NTUC U Family’s Returner Work Trial: New grant to help PMETs get back into workforce

By Joanna Seow, The Straits Times, 28 Jul 2017

Professionals, managers, executives and technicians (PMETs) who have been out of the workforce for at least two years will get a boost, as employers who train them can now tap a new grant.

The National Trades Union Congress (NTUC) U Family unit launched a work trial scheme yesterday, which will start accepting applications from Sept 1.

Under the scheme, job seekers - whom NTUC calls "returners" - can try working at a company for up to six months. During this trial period, the employer must train the worker and pay them a monthly training allowance of at least $2,500.

Statutory board Workforce Singapore will give employers a grant of $1,500 a month to subsidise this amount.

If the trial works out well, employers are encouraged to place the new staff in a permanent position or contract position of at least 12 months.

Employers who retain staff under the programme for at least three consecutive months after the work trial will receive a one-off retention bonus of $3,000 from the Government. The bonus will be given to the employer nine months after the start of the work trial.



Labour MP Desmond Choo, who is NTUC's spokesman for women and family issues, said such schemes are important as PMETs now make up the majority of the workforce and bear the brunt of retrenchments.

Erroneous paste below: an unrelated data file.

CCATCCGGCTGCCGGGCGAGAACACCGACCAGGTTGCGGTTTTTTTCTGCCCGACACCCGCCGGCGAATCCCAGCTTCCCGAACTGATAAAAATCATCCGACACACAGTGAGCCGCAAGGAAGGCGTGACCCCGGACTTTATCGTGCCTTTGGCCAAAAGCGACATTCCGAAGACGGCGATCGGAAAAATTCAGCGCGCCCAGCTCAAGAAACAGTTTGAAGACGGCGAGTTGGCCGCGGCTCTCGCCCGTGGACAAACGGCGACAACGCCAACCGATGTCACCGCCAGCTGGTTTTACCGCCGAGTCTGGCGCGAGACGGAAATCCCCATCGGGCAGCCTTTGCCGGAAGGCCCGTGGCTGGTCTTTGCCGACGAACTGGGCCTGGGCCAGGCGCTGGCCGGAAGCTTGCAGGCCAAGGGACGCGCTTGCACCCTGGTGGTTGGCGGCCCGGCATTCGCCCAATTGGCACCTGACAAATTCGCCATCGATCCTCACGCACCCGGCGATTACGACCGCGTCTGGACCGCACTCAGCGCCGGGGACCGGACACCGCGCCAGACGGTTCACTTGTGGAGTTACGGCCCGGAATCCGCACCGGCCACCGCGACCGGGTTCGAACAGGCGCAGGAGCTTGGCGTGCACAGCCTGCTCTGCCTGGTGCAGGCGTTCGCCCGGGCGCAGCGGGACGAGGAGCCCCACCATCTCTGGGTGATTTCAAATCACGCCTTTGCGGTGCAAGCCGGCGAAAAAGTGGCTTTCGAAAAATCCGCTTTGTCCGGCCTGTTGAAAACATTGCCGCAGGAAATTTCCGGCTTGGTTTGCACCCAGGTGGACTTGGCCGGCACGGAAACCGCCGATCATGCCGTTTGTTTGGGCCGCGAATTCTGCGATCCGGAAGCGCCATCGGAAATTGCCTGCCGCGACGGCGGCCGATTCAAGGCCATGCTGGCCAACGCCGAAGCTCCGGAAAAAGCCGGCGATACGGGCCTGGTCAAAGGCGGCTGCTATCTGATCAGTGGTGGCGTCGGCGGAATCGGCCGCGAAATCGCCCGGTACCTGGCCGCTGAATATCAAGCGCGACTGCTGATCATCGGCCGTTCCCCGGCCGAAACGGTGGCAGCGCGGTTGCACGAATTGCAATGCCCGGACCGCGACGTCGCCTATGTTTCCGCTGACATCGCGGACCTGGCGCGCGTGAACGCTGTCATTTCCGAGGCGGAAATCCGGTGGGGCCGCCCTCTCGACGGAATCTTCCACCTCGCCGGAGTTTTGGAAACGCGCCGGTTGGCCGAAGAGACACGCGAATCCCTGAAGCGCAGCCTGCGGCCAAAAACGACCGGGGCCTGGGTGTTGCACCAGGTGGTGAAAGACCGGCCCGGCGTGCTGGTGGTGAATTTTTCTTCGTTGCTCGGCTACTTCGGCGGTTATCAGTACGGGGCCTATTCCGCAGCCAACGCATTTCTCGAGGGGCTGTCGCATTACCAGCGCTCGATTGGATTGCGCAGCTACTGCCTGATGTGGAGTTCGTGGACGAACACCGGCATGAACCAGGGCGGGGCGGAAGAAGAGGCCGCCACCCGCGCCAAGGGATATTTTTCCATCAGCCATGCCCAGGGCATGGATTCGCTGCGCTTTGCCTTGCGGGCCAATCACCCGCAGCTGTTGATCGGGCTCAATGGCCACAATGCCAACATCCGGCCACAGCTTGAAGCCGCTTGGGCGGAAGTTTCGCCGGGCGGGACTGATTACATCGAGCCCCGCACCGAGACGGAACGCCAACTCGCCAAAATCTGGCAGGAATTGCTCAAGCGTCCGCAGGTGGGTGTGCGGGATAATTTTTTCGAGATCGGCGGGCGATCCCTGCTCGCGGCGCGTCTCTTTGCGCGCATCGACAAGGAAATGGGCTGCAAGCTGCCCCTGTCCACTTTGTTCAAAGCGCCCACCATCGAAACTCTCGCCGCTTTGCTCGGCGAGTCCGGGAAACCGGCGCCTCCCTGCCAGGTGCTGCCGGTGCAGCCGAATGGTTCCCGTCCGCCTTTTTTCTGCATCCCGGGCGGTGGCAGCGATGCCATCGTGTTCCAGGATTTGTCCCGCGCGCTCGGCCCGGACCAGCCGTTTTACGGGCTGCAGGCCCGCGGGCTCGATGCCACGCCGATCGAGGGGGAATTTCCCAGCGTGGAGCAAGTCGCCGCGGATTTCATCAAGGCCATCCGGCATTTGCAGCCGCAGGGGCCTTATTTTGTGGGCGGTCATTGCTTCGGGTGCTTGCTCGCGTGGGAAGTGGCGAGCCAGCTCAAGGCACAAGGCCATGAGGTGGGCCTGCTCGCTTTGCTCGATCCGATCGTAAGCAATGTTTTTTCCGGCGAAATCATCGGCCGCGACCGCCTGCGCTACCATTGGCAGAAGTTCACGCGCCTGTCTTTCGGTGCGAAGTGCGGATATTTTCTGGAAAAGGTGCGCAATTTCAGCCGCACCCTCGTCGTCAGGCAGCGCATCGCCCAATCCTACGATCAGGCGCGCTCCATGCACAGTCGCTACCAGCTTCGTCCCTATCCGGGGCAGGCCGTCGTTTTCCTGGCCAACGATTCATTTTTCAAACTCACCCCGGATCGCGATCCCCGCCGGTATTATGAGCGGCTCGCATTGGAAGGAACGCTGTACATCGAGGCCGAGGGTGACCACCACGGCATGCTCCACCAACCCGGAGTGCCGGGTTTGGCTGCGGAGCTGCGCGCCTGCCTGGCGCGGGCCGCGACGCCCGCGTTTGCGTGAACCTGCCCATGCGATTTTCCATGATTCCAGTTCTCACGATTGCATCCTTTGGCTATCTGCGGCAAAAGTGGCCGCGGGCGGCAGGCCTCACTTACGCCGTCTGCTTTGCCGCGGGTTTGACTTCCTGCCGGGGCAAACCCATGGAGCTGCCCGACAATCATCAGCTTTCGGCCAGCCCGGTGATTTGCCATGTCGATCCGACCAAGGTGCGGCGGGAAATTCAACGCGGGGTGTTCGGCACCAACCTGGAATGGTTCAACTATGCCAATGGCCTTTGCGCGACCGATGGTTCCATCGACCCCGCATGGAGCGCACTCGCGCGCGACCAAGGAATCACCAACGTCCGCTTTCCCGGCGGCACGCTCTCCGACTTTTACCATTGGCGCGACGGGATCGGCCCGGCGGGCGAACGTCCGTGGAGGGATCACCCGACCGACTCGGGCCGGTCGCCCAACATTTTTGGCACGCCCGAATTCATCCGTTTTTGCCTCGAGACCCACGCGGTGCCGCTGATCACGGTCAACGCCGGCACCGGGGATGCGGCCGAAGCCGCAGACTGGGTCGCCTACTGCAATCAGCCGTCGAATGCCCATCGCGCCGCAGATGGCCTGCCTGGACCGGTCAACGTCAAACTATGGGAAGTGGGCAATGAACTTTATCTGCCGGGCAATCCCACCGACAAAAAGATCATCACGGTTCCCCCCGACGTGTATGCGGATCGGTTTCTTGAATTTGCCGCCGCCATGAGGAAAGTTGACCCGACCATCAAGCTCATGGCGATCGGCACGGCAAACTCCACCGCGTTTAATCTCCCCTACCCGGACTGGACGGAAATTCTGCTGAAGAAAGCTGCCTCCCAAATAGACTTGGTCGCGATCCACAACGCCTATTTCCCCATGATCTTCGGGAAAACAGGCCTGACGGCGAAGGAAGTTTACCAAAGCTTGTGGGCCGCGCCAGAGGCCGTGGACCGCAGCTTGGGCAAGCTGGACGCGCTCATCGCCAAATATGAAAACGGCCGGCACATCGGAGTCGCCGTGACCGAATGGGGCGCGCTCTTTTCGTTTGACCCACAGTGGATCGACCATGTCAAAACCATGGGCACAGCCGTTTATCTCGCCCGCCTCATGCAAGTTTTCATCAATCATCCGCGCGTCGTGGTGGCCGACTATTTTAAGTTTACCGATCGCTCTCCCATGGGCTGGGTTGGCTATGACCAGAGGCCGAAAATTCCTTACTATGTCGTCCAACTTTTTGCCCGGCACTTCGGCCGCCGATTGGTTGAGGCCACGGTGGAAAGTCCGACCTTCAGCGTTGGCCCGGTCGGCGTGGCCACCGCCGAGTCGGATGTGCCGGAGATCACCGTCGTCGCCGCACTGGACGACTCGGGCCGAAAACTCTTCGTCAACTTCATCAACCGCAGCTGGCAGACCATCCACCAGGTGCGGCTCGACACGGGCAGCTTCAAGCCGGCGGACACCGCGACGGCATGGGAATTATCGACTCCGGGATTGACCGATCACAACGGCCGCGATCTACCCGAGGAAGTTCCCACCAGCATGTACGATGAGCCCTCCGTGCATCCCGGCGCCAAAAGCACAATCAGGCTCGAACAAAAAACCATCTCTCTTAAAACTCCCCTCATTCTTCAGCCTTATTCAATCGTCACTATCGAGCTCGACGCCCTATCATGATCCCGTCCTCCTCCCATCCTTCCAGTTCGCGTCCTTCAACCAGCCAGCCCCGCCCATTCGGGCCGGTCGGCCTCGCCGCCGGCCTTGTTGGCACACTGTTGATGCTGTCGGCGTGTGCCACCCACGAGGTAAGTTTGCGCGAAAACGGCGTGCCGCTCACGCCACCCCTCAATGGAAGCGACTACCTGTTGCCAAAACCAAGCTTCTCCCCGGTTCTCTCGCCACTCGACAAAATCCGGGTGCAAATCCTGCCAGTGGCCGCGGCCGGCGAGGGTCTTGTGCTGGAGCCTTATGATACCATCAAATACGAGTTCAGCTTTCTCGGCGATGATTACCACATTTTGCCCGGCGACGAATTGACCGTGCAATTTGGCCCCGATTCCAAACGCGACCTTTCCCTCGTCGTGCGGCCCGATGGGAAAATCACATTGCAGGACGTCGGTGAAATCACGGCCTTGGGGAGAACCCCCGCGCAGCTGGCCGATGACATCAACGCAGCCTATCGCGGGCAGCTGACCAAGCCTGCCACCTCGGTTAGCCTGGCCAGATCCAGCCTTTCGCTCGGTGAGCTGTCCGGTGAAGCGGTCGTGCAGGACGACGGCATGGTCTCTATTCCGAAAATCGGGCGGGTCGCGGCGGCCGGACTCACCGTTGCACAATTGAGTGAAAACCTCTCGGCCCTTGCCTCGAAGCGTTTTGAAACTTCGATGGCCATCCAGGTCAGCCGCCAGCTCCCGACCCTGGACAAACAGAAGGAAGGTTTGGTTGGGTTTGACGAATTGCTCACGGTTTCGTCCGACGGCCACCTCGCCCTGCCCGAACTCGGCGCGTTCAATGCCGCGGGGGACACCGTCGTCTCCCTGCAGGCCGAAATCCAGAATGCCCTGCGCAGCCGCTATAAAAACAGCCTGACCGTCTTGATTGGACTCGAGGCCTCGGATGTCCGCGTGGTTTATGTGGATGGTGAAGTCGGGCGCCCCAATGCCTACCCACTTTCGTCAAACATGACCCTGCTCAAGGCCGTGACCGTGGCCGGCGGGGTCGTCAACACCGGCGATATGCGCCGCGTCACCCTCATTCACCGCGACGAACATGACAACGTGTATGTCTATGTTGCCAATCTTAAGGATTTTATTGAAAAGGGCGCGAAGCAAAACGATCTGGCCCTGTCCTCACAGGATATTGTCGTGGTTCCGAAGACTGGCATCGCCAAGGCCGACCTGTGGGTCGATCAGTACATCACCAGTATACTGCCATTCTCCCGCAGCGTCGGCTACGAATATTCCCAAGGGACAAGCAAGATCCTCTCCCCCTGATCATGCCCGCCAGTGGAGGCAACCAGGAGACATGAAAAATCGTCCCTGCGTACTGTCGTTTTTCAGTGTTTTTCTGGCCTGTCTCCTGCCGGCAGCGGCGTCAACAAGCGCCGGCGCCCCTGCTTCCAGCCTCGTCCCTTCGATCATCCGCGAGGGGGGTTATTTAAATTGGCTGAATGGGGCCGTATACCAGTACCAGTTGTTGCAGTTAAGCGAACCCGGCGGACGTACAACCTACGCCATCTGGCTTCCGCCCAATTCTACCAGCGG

He told reporters at a career fair where the scheme was announced that NTUC will pick employers carefully, and favour those in growth industries. Employers must have a track record of good human resource practices, and provide a structured programme to help new workers pick up skills, he added.

This will ensure that the worker can pad up his resume even if he parts ways with the employer after the trial, Mr Choo said.

There were no figures available on the number of PMETs out of work for at least two years.

Singaporeans who are aged 30 and above and have at least a diploma qualification, or were previously in a PMET role, can apply for the work trial scheme from Sept 1 by contacting the NTUC U Family unit at returners@ntuc.org.sg

There are 22 employers from industries like IT and hospitality on board so far offering 80 positions.

IT services company Xcellink is offering seven positions, including business development account director and recruitment consultant.

Mr Mohamad Azhar Ramalan, Xcellink's executive director for business operations, said that while someone who stopped work for a long period may not have up-to- date knowledge, training can help to address that.

"The trial period can also help them gauge whether they are ready to come back and juggle family life with corporate life," he said.

Madam Ang Seoh Choon, 46, left her sales job in an IT multinational 17 years ago to start a family.

She continued to pick up new skills like traditional Chinese medicine, but could not land a job when she tried to restart her career last year despite applying to several different industries.

"I am trying to get myself out in the job market again, if not it might be harder in the future," she said. "I hope that through the work trial, I can show employers that I can still learn a new skill."